Grade Point Average; the average of all a student’s official grades, typically calculated by adding their numerical grades and dividing that by the number of classes taken
Advanced program of study available after a student completes a bachelor’s degree
Financial aid given, which most of the time does not have to be paid back
An optional academic avenue for individuals who have earned a high school/secondary school diploma or GED; also known as post-secondary education
Letter of Recommendation
A letter from someone who is not a relative and who can describe a student’s accomplishments, skills, and personality in a recommendation to a college or university
A sum of money borrowed that is required to be paid back, often with interest
Primary area of study; typically comprises between one third and one half of courses students take
Secondary area of study; typically optional. The number of credit hours for a minor varies depending on the institution.
Financial aid that is dependent upon financial need as determined by the EFC (Expected Family Contribution) calculated based on information provided in the FAFSA (Free Application for Federal Student Aid)
A term used in conjunction with the Early Action application process which means if a student is accepted to the college or university, the student is not required to commit to that college or university and may still apply to other college and universities
Track of study that includes a combination of relevant coursework and specialized advising designed to prepare students for a professional program after completion of their bachelor’s degree; different from a major
Example: Political Science is a major, while Pre-Law is a track.
Course that’s required in order to move into the next phase of study; often required for graduate programs or for an advanced level of study at the undergraduate level
Example: Biology 101 is required before you will be able to take Biology 201 because it is a prerequisite course.
A potential applicant to a college or university who has usually shown demonstrated interest in that college or university
A process whereby decisions for acceptance are made and released on a constant basis throughout the year
College readiness exam consisting of Reading, Math, and Writing sections; scored on a 1600-point scale. Most schools, including Mercer, do not require or factor in the writing portion of the exam.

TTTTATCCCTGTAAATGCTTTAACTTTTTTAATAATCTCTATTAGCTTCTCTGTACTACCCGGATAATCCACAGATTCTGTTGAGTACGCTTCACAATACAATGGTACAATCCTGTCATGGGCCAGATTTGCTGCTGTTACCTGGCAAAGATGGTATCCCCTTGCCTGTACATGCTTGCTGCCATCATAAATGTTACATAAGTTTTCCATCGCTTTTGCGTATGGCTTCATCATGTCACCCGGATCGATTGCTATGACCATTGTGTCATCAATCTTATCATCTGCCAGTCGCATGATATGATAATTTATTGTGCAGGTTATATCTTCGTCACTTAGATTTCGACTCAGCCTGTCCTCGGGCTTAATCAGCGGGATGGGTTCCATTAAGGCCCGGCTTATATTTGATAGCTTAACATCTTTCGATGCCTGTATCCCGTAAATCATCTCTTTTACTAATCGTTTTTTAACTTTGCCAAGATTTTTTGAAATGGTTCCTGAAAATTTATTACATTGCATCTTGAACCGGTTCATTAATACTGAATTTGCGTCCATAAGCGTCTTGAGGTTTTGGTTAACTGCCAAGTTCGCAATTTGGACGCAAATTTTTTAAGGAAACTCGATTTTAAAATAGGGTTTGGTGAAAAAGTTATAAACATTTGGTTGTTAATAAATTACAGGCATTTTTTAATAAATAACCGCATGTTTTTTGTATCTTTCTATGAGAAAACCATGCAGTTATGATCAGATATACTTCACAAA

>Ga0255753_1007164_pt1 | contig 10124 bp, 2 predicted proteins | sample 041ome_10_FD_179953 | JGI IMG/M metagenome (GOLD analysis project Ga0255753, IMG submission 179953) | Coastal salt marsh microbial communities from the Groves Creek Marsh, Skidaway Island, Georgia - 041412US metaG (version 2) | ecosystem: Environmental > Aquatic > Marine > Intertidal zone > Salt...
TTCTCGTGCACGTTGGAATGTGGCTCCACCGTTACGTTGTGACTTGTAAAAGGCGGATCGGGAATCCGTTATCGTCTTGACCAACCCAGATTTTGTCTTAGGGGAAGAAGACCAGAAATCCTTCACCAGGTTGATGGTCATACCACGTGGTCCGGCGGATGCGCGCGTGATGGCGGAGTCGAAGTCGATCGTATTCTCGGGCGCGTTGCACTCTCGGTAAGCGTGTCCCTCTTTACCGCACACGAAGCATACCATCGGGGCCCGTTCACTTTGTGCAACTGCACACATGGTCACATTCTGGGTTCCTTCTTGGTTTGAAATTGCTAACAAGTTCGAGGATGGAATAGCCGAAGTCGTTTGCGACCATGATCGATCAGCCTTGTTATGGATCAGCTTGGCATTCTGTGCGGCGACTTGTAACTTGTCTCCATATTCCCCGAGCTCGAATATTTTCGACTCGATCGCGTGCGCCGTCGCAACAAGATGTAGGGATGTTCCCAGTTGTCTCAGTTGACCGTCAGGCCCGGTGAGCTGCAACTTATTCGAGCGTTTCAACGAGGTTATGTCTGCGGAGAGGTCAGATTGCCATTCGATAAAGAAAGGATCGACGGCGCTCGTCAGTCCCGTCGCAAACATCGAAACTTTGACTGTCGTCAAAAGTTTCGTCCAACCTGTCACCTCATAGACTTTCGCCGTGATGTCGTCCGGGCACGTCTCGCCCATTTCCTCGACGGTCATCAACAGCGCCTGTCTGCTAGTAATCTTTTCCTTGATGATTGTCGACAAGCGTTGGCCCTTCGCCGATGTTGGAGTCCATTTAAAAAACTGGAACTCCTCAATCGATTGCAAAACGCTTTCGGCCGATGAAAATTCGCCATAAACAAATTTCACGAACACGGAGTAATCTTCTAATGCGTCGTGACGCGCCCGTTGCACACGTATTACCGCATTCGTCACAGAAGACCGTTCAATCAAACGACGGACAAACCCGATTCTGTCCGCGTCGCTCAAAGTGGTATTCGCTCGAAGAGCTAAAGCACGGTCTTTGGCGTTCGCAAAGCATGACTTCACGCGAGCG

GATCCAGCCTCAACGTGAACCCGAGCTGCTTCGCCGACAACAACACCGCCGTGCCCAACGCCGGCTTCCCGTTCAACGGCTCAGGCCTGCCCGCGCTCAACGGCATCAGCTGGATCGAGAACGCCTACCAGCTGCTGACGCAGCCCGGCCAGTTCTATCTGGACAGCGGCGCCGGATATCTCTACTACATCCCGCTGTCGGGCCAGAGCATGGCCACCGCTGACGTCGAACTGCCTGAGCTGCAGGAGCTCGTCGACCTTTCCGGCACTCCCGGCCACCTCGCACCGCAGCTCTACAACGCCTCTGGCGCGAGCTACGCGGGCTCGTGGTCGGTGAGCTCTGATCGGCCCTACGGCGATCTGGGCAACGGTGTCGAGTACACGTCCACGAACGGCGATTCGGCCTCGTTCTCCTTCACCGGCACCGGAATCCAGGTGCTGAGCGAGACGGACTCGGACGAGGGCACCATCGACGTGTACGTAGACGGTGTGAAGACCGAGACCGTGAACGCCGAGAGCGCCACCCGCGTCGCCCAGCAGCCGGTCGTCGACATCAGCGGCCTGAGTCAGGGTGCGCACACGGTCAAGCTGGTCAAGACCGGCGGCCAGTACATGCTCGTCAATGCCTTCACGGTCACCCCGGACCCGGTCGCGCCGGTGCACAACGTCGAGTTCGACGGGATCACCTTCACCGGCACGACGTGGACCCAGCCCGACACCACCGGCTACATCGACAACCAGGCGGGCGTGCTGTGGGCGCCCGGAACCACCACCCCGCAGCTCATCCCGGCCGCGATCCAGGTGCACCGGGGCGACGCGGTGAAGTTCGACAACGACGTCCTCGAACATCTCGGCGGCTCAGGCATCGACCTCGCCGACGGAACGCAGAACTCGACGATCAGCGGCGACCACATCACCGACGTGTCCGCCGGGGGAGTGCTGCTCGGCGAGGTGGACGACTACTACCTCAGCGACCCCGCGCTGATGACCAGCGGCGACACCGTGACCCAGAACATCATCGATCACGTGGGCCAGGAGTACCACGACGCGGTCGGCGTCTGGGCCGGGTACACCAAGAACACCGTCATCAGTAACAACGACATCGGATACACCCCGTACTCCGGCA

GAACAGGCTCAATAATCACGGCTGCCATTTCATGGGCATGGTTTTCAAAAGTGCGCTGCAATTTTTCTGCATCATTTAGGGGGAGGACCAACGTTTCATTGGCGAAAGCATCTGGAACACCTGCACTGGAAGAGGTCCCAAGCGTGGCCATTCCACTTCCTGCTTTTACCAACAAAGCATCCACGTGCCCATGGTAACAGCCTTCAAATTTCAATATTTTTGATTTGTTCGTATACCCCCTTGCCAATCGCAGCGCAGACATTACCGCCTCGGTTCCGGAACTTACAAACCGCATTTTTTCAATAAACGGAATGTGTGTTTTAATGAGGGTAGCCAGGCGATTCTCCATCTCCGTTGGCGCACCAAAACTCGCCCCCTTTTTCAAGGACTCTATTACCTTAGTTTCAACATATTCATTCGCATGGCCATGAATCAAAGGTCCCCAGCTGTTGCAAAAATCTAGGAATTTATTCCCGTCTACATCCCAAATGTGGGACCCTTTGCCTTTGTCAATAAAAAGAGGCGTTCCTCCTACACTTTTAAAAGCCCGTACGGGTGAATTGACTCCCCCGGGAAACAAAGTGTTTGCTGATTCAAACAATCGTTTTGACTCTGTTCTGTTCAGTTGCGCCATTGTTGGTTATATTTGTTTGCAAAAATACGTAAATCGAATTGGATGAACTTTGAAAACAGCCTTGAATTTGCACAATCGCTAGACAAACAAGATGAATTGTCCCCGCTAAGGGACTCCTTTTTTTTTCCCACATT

Financial aid given, often based on academic credentials, talent, need, or other award-specific criteria. Most scholarships are gift aid and do not have to be paid back.
Loans that do not accrue interest while a student is enrolled in college
Process where a college or university takes the highest scores in each section of a student’s ACT or SAT, even if the scores are from different testing dates, and puts them together to create and count a student’s best overall score
Policy that allows students to apply to a college or university without submitting test scores; Test Optional policies differ among institutions
An official academic document displaying all courses a student has taken in high school/secondary school or college along with their grades; additional information on a transcript may include class rank, GPA, and dual enrollment credits
A calculated GPA in which academic rigor is not factored in to “weight” the GPA
Loans that begin to accrue interest the moment a student receives loan funds
A calculated GPA that involves adding “weight” to final course grades based on the course’s academic rigor
Examples might include AP courses, IB courses, or dual enrollment courses
Now, keep in mind that you still might run into things you don’t know! Even as an adult, I still do everyday. Let people know when you need help or are confused. Don’t be ashamed to ask questions, even if they you think they might sound silly, and know that you are never alone in this process! We are always here to help and cheer you on.